Myo-inositol is a naturally occurring substance, along with the presence of the PI3K gene may be the "pathway" to preventing lung cancer. In a breakthrough study, researchers found that after taking the readily available dietary supplement, a gene identified as PI3K gets deactivated and slows lesion growth within those afflicted with one of the deadliest forms of cancer.
Doctors and researchers could predict which smokers will be afflicted with lung cancer with the detection of the PI3K gene. A clinical trial involving 60 patients through a combined effort of Andrea Bild from the University of Utah, Avrum Spira of Boston University, and Allegro Diagnostics made the discovery. The team collected samples from nonsmokers and smokers and found, as Bild stated a "certain pathway, PI3K, was turned on in patients that had lung cancer as opposed to patients that had other problems." The team also reported that the group of PI3K genes became tremendously active in lung cancer patients. The findings of Bild, Spira, and colleagues were published in the Science Translational Medicine journal.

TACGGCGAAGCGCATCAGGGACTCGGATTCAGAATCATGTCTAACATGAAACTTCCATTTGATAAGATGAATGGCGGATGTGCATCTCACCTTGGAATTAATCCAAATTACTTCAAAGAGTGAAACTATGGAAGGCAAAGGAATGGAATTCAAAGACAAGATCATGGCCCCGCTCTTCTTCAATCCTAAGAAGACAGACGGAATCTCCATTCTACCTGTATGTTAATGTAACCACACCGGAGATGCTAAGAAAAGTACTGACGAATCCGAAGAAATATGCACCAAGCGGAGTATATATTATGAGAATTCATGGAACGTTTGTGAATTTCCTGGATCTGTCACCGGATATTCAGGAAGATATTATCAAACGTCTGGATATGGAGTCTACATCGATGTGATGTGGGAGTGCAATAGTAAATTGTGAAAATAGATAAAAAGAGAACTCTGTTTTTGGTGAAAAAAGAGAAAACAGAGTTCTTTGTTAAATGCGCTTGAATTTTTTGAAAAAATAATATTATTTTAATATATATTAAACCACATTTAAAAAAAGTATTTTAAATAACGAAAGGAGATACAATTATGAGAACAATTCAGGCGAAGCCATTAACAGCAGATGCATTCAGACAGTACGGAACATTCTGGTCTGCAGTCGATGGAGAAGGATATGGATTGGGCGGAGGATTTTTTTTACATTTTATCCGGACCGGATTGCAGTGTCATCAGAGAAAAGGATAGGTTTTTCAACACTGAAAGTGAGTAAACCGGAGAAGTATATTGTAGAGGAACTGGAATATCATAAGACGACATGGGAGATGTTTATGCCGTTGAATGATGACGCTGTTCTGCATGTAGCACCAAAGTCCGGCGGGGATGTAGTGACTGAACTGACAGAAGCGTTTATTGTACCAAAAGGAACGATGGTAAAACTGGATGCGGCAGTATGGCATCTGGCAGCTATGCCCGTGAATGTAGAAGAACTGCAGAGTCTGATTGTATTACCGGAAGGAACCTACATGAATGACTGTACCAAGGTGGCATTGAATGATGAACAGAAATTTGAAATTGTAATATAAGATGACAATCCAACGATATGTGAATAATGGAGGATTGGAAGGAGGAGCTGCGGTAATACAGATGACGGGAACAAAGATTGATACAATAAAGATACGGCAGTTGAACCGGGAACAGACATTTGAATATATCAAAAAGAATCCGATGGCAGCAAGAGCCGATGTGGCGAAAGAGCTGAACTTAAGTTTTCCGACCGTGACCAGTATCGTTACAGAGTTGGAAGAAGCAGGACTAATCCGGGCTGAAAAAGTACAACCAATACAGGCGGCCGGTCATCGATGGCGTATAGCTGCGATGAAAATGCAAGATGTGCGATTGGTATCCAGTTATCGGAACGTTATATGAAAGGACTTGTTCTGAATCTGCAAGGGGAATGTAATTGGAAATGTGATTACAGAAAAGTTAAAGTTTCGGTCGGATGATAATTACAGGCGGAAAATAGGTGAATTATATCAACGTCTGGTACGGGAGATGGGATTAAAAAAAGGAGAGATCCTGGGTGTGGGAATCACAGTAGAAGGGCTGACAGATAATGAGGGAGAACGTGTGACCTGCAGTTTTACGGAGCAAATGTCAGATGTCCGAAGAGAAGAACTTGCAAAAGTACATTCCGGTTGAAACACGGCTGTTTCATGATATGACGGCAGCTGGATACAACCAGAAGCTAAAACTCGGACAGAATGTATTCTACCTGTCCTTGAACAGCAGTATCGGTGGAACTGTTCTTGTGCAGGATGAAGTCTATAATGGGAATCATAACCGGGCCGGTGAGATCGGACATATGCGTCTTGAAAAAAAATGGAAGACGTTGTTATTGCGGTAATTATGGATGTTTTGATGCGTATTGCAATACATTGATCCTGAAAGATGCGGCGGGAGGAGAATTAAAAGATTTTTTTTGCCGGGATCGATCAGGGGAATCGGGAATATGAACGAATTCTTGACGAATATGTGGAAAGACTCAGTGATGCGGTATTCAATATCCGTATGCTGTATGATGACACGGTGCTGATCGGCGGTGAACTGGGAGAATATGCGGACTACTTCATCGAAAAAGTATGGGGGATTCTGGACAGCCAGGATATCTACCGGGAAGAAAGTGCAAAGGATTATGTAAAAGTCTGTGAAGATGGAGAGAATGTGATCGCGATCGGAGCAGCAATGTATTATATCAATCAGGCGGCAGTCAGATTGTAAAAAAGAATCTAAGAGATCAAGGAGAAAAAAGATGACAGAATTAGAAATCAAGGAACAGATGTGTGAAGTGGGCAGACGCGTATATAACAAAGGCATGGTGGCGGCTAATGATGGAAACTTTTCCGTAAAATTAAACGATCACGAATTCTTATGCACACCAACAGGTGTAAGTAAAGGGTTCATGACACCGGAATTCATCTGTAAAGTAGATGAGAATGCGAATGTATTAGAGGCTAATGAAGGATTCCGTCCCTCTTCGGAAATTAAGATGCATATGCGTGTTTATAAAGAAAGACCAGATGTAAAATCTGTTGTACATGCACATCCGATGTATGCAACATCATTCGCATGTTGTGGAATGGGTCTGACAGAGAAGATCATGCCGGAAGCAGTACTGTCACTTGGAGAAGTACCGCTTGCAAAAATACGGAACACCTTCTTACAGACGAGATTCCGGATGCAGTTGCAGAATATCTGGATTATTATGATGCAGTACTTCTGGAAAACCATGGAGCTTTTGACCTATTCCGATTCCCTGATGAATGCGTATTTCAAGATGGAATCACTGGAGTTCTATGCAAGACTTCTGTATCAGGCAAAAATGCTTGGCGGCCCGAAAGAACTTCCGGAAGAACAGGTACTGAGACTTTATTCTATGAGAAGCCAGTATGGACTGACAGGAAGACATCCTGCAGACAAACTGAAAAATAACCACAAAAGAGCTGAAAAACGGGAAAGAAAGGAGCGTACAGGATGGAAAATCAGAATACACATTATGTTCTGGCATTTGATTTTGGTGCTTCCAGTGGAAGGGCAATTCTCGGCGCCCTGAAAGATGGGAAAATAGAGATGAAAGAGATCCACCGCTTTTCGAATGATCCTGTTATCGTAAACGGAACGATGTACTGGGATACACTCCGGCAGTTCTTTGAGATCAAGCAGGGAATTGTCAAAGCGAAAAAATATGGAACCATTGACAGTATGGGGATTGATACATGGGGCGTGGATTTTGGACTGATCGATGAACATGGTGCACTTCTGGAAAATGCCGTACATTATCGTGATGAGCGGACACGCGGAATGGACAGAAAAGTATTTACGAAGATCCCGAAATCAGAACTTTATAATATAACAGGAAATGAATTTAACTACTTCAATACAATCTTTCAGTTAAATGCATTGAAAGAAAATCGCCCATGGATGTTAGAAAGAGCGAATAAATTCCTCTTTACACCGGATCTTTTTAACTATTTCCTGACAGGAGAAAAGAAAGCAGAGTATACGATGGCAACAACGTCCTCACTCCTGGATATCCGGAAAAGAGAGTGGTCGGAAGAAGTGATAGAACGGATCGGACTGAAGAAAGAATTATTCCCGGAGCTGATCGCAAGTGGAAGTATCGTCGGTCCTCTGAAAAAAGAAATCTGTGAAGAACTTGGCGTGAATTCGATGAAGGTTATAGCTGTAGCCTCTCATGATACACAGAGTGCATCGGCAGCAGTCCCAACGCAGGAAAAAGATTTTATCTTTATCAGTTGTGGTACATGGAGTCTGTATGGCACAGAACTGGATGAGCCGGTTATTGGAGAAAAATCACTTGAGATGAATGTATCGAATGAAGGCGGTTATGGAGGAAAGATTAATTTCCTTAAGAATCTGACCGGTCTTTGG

The gene affects lesion growth, known as dysplasia, within healthy and unhealthy lung tissue. Researchers found that myo-inositol halted the growth of lesions in patients identified with the PI3K gene. Myo-inositol is available in dietary supplements and found in food like fruits, beans, nuts, and grains.